It is axiomatic in the mutual fund industry that what are considered normal cash positions should be between 3% and 5%. This affords liquidity to meet redemptions from fund shareholders, which commonly run at about 25% of assets annually, and for the opportunistic purchase of long-term assets. Today, however, the equity markets are at or approaching all-time highs in the US and Europe and interest rates are at extraordinarily low levels and rising. The Shiller 10-year inflation-adjusted PE ratio is 24, well above the historical mean since 1880 of 16.5, and Shiller predicts an average real return of only 3% annualized over the next 10 years. This analysis suggests that the risk of negative future returns for risky long-term assets is higher than normal. However, above-average valuation and interest-rate risk do not appear to be reflected in todays mutual fund cash positions.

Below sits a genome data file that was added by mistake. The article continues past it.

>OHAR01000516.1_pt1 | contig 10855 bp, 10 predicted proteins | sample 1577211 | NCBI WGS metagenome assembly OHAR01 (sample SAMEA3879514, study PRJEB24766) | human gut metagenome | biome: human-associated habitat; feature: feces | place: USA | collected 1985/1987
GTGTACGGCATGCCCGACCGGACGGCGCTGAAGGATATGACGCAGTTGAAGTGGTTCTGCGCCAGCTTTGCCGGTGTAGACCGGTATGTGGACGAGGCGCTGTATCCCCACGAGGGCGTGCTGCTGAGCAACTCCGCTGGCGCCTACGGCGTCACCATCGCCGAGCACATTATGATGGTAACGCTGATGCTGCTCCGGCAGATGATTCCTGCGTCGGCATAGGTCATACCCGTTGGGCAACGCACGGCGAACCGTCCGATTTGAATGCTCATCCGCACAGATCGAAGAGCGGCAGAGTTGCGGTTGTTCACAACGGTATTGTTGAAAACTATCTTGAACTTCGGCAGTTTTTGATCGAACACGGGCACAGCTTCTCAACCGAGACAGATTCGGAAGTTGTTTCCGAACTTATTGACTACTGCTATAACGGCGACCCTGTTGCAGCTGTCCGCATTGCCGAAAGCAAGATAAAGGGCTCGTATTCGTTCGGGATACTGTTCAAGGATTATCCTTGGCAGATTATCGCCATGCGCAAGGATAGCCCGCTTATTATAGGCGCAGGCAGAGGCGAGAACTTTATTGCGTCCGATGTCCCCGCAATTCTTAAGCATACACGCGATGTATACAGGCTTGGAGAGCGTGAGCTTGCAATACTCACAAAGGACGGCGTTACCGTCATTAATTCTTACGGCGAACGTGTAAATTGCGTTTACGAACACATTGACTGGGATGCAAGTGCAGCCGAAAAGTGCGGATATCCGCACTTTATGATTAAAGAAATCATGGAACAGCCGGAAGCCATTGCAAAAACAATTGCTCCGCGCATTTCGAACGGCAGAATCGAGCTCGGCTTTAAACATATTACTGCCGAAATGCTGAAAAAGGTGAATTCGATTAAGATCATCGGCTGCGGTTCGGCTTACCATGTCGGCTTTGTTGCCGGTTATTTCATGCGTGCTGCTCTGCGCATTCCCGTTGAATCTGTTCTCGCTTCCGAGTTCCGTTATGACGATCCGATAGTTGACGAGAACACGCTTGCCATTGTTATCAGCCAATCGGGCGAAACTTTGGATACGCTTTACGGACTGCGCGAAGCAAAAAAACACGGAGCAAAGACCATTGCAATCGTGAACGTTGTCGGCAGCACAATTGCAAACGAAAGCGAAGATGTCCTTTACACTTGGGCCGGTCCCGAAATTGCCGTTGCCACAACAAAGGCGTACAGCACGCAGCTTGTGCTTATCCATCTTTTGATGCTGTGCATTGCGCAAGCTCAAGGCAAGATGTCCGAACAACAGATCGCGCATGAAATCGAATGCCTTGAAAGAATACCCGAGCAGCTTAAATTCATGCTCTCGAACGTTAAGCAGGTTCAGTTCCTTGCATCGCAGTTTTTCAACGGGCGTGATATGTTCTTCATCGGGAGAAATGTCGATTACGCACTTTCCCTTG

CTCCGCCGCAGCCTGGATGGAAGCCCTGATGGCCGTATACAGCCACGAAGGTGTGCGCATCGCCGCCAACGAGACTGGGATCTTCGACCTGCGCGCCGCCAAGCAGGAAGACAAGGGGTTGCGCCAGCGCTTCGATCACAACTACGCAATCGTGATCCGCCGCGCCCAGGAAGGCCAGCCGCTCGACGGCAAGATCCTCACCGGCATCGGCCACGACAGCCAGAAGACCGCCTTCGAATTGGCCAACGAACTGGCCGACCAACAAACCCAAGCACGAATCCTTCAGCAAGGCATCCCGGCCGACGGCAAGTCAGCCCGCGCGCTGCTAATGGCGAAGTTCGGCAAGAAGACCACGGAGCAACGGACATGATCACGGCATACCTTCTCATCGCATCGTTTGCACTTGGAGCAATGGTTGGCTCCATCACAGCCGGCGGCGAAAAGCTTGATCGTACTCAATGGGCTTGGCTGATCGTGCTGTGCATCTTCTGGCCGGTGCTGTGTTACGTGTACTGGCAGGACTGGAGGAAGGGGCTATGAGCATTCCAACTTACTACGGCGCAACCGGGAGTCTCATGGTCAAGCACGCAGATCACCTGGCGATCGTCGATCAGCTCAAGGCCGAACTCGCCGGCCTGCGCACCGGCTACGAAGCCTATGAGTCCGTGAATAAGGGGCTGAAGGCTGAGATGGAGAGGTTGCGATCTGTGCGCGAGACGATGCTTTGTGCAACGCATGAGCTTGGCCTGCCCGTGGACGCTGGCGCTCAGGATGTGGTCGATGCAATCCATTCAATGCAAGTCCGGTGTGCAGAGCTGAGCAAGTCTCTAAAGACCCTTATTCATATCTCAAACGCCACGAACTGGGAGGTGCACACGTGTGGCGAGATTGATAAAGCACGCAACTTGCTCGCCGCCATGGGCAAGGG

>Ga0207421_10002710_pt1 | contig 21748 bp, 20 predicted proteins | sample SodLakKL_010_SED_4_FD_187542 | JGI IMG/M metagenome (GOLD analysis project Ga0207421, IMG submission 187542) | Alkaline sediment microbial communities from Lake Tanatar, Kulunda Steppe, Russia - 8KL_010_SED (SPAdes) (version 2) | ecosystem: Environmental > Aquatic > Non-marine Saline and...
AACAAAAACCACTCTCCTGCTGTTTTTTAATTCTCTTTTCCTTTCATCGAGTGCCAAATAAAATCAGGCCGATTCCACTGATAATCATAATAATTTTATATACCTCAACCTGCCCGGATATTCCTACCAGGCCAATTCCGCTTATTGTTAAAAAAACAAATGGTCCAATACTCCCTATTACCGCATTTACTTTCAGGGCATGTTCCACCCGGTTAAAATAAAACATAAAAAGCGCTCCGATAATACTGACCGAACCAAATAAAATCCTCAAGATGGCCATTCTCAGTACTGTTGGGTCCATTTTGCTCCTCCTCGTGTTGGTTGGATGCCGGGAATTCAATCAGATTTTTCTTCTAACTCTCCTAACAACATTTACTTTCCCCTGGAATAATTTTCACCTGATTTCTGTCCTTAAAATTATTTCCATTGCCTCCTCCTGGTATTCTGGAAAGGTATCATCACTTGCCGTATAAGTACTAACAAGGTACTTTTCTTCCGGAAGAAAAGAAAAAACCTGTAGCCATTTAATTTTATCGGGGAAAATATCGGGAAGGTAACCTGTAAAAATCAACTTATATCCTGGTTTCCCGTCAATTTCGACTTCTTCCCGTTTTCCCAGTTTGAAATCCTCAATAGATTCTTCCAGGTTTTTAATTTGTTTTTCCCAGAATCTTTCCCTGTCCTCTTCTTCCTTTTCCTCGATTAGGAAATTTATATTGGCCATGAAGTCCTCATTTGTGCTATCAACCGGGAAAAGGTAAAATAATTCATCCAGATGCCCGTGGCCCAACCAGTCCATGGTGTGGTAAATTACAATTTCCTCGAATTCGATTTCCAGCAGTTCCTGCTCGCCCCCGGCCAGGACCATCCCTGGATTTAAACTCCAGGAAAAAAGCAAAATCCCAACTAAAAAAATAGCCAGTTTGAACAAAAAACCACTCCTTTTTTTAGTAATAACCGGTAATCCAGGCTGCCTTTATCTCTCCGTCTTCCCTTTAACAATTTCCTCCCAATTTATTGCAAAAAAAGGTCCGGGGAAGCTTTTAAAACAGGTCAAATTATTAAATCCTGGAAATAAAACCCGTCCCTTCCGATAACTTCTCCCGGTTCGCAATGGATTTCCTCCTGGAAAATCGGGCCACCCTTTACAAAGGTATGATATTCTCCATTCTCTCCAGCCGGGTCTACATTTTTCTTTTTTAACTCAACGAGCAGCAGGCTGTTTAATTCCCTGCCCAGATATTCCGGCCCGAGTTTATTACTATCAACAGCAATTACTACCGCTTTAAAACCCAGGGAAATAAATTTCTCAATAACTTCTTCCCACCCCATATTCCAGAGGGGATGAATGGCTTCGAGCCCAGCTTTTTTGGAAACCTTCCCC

Particularly when stock and bond valuations are extended, cash is an important strategic asset. The clear sense of the committee was that cash should be husbanded. By doing so, the investor will be able to profit from what might otherwise be long-lasting or permanent reverses. The committee concluded that 30% was an appropriate cash position today.
* Roger G. Ibbotson and Rex A. Sinquefield, The Journal of Business, Vol. 49, No. 1 (Jan., 1976), pp. 11-47